“Hi Rob, it’s me. Why won’t you get a mobile, you dinosaur?” Robyn smiled. Neil’s sister Gemma hadn’t changed since primary school. “So you’ve only yourself to blame that this is short notice. I’m on a late tonight so how about tea in town? I’ve got an hour from six.”
Robyn put the ready-meal back in the freezer.
Over salads, in one of the city’s trendy snack bars, Robyn relaxed as her friend chattered. Despite Gemma’s blonde beauty and outward sophistication, she talked with her mouth full just as she had in nursery school. She had a new hot boyfriend. He was called Jack. Robyn listened patiently. This happened every so often. Gemma had met him in the library when she had dropped an armful of books on the stairs. He came to the rescue. Just like a White Knight. Gemma’s eyes had a misty moment. Then she waved her fork.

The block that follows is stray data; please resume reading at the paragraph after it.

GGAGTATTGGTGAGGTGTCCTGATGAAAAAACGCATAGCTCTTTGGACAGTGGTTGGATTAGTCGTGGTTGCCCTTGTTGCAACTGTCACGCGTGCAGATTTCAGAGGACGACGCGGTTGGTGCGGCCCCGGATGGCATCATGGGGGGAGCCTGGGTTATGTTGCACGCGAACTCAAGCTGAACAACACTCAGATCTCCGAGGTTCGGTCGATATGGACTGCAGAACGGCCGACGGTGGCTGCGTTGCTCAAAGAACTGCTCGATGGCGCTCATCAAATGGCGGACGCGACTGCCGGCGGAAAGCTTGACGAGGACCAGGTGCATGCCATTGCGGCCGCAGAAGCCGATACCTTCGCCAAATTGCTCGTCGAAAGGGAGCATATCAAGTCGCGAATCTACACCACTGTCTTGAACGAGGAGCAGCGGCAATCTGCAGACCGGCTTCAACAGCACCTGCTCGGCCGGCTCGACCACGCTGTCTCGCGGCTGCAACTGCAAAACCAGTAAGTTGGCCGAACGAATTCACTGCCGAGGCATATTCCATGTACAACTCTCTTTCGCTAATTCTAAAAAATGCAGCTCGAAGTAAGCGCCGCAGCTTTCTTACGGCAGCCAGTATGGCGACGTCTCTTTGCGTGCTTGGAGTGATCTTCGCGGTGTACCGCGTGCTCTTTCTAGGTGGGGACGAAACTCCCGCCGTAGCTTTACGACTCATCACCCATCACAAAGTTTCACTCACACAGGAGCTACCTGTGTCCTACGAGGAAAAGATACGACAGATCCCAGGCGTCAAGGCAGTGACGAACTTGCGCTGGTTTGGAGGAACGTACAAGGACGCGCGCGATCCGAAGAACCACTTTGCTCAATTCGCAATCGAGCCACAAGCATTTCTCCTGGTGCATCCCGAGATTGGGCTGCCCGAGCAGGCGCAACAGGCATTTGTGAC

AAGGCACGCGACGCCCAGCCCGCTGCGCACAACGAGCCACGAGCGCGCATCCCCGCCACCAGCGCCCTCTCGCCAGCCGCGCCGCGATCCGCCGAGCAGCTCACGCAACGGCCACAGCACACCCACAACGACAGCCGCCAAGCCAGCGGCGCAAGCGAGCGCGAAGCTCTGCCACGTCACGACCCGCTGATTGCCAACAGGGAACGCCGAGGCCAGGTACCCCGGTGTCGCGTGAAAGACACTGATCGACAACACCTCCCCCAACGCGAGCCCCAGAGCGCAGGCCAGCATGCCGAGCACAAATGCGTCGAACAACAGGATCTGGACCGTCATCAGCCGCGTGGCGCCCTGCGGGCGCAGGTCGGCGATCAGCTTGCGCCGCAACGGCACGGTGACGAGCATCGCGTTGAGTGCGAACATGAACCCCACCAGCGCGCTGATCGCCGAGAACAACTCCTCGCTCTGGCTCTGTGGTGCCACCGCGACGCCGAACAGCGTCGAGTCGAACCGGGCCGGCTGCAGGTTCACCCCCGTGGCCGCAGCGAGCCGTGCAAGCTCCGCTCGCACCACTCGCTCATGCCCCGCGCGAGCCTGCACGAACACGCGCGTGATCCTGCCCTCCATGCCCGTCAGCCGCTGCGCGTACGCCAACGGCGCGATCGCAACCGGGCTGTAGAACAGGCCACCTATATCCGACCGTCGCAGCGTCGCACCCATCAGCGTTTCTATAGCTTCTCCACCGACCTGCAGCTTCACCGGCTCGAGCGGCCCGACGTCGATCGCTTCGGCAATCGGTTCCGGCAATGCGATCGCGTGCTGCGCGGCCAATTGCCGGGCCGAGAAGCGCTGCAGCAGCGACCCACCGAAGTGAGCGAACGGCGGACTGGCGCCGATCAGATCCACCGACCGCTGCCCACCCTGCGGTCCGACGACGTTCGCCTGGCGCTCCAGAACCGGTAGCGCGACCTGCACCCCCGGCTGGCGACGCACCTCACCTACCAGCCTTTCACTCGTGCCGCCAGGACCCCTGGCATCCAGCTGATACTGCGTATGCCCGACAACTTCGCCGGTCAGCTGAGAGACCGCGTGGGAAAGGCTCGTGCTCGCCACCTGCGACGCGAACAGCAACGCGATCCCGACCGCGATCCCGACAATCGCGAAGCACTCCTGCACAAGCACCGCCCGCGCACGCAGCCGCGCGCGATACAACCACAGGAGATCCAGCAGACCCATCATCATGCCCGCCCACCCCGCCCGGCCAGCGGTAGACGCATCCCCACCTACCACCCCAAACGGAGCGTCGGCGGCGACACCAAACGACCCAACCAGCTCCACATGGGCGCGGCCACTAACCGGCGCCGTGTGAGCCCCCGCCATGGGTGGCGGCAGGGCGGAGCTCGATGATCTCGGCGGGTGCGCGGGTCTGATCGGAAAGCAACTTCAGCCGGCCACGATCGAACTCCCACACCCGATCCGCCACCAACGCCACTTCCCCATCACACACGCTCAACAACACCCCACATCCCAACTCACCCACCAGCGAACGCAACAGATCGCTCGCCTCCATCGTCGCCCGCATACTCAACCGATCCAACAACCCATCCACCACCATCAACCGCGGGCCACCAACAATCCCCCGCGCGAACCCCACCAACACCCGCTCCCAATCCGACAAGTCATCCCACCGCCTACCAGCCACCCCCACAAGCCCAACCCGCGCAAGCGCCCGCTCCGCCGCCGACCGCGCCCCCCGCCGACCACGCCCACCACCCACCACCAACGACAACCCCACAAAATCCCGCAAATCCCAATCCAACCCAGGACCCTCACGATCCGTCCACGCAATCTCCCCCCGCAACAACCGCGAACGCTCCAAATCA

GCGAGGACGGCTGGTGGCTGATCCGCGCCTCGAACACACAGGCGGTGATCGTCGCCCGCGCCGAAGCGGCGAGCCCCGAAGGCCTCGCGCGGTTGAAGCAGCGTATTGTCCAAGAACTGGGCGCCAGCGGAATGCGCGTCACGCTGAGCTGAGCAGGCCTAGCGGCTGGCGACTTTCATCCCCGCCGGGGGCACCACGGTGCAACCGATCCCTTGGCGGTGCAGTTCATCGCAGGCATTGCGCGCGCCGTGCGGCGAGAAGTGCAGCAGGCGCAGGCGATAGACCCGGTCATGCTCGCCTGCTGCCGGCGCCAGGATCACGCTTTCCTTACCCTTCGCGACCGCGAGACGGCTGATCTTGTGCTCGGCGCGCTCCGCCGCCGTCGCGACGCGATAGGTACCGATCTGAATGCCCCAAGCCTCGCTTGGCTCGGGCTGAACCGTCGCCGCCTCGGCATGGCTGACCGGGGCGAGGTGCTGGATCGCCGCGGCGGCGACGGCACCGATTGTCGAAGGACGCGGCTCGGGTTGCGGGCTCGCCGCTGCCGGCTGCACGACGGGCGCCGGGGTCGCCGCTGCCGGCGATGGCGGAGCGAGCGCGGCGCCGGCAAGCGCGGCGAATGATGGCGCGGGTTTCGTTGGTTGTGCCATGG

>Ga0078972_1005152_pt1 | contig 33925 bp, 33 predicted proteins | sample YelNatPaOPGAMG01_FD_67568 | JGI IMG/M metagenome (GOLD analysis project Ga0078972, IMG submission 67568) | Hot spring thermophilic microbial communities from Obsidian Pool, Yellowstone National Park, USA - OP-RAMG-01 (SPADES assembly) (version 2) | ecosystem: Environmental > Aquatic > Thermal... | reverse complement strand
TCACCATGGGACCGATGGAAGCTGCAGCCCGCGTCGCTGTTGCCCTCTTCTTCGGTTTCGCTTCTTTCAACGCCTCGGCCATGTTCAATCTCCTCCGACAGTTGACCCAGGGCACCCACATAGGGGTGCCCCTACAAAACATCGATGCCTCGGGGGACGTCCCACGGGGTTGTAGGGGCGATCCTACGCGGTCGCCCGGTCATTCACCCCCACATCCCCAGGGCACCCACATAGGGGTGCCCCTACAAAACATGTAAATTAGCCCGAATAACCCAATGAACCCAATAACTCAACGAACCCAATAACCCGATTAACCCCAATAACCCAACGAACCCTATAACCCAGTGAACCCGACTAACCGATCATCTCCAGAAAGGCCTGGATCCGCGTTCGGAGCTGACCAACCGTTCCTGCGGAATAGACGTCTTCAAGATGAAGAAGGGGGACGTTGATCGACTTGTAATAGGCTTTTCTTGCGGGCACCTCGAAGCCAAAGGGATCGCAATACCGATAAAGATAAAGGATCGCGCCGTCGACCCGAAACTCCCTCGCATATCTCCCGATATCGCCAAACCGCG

“I’ll be so glad when the school term’s over. All the pupils and students in the city are coming to blows over seats in the library. Honestly, don’t the universities have enough space of their own?”
Robyn extracted the piece of coleslaw that had flown from Gemma’s fork to visit the sugar.
“Exam time. Nearly over, though.”
“They were queued at the door before we opened this morning. Nearly knocked me down.” Gemma tackled a button tomato. “And then we have your lot. Seniors mostly. In fact there was a big guy in yesterday evening looking for some lit crit on Heaney or somebody. I asked him if he knew you and he said he did, but you weren’t one of his teachers.”
“I wonder who that was.”
Gemma waved her knife. Robyn moved the sugar.
“Over six feet – wavy black hair. If I hadn’t just met Jack I might have been tempted to explain the Dewey Decimal system to him. Slowly.”
Robyn smiled, mug paused on its way to her mouth. “There’s a guy like that in the other English group. Might have been him. I think he’s a bit older than the others.”
Gemma tore a piece of roll with teeth all the whiter for the frame of her scarlet lipstick.
“Neil’s still pining after you, you know,” she said, words muffled round the bread. The gutsy staying power of Gemma’s lipstick was a constant source of puzzlement and wonder to Robyn.
Robyn rolled her eyes. “I’ve no idea why. I’ve never led him on. Your brother needs to get over his obsession with me and get on with his life.”